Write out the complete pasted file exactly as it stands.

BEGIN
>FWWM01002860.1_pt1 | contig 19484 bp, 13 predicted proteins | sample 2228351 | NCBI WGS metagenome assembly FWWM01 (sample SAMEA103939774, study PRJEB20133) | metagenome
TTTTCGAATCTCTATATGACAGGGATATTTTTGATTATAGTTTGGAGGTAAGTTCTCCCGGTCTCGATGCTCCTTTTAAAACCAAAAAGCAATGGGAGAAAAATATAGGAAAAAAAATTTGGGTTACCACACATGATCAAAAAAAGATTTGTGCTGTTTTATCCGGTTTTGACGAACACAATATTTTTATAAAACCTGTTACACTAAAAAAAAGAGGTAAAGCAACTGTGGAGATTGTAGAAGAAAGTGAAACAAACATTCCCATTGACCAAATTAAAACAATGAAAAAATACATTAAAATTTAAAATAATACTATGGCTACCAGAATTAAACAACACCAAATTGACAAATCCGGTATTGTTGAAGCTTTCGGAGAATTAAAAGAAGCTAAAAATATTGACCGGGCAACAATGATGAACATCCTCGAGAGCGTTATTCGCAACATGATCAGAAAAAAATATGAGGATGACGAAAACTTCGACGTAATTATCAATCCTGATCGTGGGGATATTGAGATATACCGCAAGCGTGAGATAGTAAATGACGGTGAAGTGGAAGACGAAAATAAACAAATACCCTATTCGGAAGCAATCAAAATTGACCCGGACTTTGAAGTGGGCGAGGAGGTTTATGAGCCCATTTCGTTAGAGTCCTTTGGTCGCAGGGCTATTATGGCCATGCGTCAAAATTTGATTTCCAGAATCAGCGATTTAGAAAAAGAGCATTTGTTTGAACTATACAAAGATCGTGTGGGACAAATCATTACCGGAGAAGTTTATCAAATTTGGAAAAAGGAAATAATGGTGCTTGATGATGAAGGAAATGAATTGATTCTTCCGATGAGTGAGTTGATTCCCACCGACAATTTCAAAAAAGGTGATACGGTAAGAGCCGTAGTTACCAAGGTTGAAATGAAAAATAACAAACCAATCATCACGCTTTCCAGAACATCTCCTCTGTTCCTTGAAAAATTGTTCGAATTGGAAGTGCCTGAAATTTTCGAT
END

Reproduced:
>FWWM01002860.1_pt1 | contig 19484 bp, 13 predicted proteins | sample 2228351 | NCBI WGS metagenome assembly FWWM01 (sample SAMEA103939774, study PRJEB20133) | metagenome
TTTTCGAATCTCTATATGACAGGGATATTTTTGATTATAGTTTGGAGGTAAGTTCTCCCGGTCTCGATGCTCCTTTTAAAACCAAAAAGCAATGGGAGAAAAATATAGGAAAAAAAATTTGGGTTACCACACATGATCAAAAAAAGATTTGTGCTGTTTTATCCGGTTTTGACGAACACAATATTTTTATAAAACCTGTTACACTAAAAAAAAGAGGTAAAGCAACTGTGGAGATTGTAGAAGAAAGTGAAACAAACATTCCCATTGACCAAATTAAAACAATGAAAAAATACATTAAAATTTAAAATAATACTATGGCTACCAGAATTAAACAACACCAAATTGACAAATCCGGTATTGTTGAAGCTTTCGGAGAATTAAAAGAAGCTAAAAATATTGACCGGGCAACAATGATGAACATCCTCGAGAGCGTTATTCGCAACATGATCAGAAAAAAATATGAGGATGACGAAAACTTCGACGTAATTATCAATCCTGATCGTGGGGATATTGAGATATACCGCAAGCGTGAGATAGTAAATGACGGTGAAGTGGAAGACGAAAATAAACAAATACCCTATTCGGAAGCAATCAAAATTGACCCGGACTTTGAAGTGGGCGAGGAGGTTTATGAGCCCATTTCGTTAGAGTCCTTTGGTCGCAGGGCTATTATGGCCATGCGTCAAAATTTGATTTCCAGAATCAGCGATTTAGAAAAAGAGCATTTGTTTGAACTATACAAAGATCGTGTGGGACAAATCATTACCGGAGAAGTTTATCAAATTTGGAAAAAGGAAATAATGGTGCTTGATGATGAAGGAAATGAATTGATTCTTCCGATGAGTGAGTTGATTCCCACCGACAATTTCAAAAAAGGTGATACGGTAAGAGCCGTAGTTACCAAGGTTGAAATGAAAAATAACAAACCAATCATCACGCTTTCCAGAACATCTCCTCTGTTCCTTGAAAAATTGTTCGAATTGGAAGTGCCTGAAATTTTCGAT